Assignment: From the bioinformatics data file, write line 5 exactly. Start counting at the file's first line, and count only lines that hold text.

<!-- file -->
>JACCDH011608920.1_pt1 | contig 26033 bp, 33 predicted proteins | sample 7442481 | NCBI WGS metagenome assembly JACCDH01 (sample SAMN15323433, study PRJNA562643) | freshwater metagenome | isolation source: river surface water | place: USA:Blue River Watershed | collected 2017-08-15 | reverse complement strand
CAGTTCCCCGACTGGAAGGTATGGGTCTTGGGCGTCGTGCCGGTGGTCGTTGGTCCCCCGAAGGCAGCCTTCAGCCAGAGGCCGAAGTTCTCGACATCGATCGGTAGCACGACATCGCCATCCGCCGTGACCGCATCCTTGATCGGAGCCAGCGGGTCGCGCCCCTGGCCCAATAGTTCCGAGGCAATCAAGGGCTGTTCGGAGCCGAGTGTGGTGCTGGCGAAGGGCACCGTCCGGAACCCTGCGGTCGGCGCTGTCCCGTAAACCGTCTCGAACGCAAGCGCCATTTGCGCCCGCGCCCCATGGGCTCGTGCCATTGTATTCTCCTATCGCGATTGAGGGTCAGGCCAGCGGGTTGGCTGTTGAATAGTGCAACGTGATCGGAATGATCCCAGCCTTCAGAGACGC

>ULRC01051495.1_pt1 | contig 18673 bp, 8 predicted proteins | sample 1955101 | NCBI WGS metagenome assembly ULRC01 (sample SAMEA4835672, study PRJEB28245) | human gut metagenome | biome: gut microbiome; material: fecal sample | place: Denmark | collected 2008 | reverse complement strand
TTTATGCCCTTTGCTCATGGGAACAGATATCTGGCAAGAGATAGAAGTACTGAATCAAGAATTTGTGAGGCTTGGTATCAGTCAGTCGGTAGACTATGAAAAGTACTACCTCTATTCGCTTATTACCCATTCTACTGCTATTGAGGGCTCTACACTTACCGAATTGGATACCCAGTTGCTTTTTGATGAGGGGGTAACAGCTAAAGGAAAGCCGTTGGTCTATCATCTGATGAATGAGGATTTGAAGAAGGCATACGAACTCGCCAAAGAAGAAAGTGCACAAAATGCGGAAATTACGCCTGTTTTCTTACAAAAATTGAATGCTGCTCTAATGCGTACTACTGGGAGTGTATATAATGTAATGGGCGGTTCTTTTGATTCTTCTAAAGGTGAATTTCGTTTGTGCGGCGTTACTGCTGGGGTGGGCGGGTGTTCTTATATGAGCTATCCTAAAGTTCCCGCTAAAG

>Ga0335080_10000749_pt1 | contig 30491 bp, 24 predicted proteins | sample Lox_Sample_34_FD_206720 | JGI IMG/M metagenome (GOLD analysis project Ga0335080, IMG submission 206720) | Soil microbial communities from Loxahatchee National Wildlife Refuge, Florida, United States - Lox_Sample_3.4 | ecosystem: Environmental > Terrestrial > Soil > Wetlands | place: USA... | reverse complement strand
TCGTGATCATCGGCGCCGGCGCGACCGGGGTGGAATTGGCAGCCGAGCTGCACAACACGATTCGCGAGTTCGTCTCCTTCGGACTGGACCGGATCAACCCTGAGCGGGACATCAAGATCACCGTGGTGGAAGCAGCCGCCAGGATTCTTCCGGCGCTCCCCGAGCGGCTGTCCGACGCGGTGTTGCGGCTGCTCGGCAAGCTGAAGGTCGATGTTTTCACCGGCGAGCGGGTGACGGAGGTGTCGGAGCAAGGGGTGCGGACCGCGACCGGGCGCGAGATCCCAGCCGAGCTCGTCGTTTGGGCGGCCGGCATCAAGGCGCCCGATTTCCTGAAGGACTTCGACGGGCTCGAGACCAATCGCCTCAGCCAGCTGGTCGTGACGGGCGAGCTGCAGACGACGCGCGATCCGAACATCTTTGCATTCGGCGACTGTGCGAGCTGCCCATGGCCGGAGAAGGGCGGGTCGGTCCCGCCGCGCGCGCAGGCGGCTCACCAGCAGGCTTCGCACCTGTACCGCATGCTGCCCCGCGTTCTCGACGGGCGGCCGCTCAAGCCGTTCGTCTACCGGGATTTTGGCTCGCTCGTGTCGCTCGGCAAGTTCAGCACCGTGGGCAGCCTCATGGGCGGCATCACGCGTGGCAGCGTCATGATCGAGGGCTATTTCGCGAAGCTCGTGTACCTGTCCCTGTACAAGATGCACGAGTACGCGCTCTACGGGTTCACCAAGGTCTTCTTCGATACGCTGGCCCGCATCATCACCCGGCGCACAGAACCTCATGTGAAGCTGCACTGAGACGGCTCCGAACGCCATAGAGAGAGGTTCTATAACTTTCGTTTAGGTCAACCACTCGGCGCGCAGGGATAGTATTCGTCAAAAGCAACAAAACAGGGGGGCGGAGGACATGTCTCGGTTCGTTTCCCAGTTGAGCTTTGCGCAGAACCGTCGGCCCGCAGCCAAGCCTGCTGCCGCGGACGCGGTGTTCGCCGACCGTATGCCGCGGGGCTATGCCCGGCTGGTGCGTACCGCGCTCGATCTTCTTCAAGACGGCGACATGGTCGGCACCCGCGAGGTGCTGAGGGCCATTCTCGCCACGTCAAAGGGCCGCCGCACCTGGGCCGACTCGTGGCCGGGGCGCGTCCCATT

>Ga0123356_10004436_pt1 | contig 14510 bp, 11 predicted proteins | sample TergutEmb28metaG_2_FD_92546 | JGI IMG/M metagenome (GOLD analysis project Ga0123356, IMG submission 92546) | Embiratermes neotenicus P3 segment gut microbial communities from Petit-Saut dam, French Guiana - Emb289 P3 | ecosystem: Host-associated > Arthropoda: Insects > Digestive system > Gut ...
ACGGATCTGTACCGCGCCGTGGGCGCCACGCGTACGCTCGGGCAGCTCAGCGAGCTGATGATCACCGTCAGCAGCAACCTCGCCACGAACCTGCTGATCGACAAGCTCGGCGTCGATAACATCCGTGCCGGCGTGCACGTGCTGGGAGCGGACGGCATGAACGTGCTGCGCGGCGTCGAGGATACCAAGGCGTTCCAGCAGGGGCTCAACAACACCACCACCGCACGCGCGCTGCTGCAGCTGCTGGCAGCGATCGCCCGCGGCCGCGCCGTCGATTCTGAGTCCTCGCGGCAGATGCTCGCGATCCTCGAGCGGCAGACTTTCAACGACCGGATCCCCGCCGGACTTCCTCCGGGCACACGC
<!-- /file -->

>Ga0335080_10000749_pt1 | contig 30491 bp, 24 predicted proteins | sample Lox_Sample_34_FD_206720 | JGI IMG/M metagenome (GOLD analysis project Ga0335080, IMG submission 206720) | Soil microbial communities from Loxahatchee National Wildlife Refuge, Florida, United States - Lox_Sample_3.4 | ecosystem: Environmental > Terrestrial > Soil > Wetlands | place: USA... | reverse complement strand